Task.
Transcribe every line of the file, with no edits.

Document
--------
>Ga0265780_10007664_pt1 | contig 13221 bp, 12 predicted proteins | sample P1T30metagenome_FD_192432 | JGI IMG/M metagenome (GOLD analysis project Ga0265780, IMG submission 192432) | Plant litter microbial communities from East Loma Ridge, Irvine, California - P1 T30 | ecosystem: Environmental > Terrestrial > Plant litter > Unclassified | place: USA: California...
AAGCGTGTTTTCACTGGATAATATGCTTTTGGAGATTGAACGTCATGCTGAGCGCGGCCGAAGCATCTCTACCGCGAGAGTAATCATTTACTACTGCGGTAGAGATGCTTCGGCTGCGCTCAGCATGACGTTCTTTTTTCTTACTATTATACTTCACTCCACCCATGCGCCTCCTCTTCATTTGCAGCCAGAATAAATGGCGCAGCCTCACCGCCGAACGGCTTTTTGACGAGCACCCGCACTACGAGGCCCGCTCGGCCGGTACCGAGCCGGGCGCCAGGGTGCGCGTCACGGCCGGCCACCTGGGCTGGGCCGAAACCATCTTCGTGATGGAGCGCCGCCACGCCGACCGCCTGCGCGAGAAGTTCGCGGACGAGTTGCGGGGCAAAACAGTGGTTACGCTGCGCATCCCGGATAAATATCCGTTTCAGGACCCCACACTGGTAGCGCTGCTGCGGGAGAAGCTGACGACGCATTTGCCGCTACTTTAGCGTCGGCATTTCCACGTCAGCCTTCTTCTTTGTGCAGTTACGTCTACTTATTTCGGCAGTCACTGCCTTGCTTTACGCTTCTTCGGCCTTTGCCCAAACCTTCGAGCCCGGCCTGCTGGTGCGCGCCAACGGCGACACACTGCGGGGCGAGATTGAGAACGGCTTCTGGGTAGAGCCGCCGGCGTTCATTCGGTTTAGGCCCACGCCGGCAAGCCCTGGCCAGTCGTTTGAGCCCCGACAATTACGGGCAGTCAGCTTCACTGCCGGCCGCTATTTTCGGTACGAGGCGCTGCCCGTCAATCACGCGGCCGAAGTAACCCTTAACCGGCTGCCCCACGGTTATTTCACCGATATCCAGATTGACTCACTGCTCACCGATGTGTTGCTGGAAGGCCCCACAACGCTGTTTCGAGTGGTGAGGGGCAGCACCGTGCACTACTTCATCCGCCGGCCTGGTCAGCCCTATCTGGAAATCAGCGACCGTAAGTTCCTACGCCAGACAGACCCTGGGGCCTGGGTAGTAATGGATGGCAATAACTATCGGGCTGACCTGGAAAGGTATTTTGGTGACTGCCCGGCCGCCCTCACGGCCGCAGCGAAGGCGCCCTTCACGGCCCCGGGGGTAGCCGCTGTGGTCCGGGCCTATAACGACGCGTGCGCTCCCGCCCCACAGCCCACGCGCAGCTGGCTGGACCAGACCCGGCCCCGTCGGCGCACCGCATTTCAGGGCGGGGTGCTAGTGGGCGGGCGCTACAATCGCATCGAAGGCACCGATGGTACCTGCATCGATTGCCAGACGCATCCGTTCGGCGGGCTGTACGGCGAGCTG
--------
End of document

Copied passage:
>Ga0265780_10007664_pt1 | contig 13221 bp, 12 predicted proteins | sample P1T30metagenome_FD_192432 | JGI IMG/M metagenome (GOLD analysis project Ga0265780, IMG submission 192432) | Plant litter microbial communities from East Loma Ridge, Irvine, California - P1 T30 | ecosystem: Environmental > Terrestrial > Plant litter > Unclassified | place: USA: California...
AAGCGTGTTTTCACTGGATAATATGCTTTTGGAGATTGAACGTCATGCTGAGCGCGGCCGAAGCATCTCTACCGCGAGAGTAATCATTTACTACTGCGGTAGAGATGCTTCGGCTGCGCTCAGCATGACGTTCTTTTTTCTTACTATTATACTTCACTCCACCCATGCGCCTCCTCTTCATTTGCAGCCAGAATAAATGGCGCAGCCTCACCGCCGAACGGCTTTTTGACGAGCACCCGCACTACGAGGCCCGCTCGGCCGGTACCGAGCCGGGCGCCAGGGTGCGCGTCACGGCCGGCCACCTGGGCTGGGCCGAAACCATCTTCGTGATGGAGCGCCGCCACGCCGACCGCCTGCGCGAGAAGTTCGCGGACGAGTTGCGGGGCAAAACAGTGGTTACGCTGCGCATCCCGGATAAATATCCGTTTCAGGACCCCACACTGGTAGCGCTGCTGCGGGAGAAGCTGACGACGCATTTGCCGCTACTTTAGCGTCGGCATTTCCACGTCAGCCTTCTTCTTTGTGCAGTTACGTCTACTTATTTCGGCAGTCACTGCCTTGCTTTACGCTTCTTCGGCCTTTGCCCAAACCTTCGAGCCCGGCCTGCTGGTGCGCGCCAACGGCGACACACTGCGGGGCGAGATTGAGAACGGCTTCTGGGTAGAGCCGCCGGCGTTCATTCGGTTTAGGCCCACGCCGGCAAGCCCTGGCCAGTCGTTTGAGCCCCGACAATTACGGGCAGTCAGCTTCACTGCCGGCCGCTATTTTCGGTACGAGGCGCTGCCCGTCAATCACGCGGCCGAAGTAACCCTTAACCGGCTGCCCCACGGTTATTTCACCGATATCCAGATTGACTCACTGCTCACCGATGTGTTGCTGGAAGGCCCCACAACGCTGTTTCGAGTGGTGAGGGGCAGCACCGTGCACTACTTCATCCGCCGGCCTGGTCAGCCCTATCTGGAAATCAGCGACCGTAAGTTCCTACGCCAGACAGACCCTGGGGCCTGGGTAGTAATGGATGGCAATAACTATCGGGCTGACCTGGAAAGGTATTTTGGTGACTGCCCGGCCGCCCTCACGGCCGCAGCGAAGGCGCCCTTCACGGCCCCGGGGGTAGCCGCTGTGGTCCGGGCCTATAACGACGCGTGCGCTCCCGCCCCACAGCCCACGCGCAGCTGGCTGGACCAGACCCGGCCCCGTCGGCGCACCGCATTTCAGGGCGGGGTGCTAGTGGGCGGGCGCTACAATCGCATCGAAGGCACCGATGGTACCTGCATCGATTGCCAGACGCATCCGTTCGGCGGGCTGTACGGCGAGCTG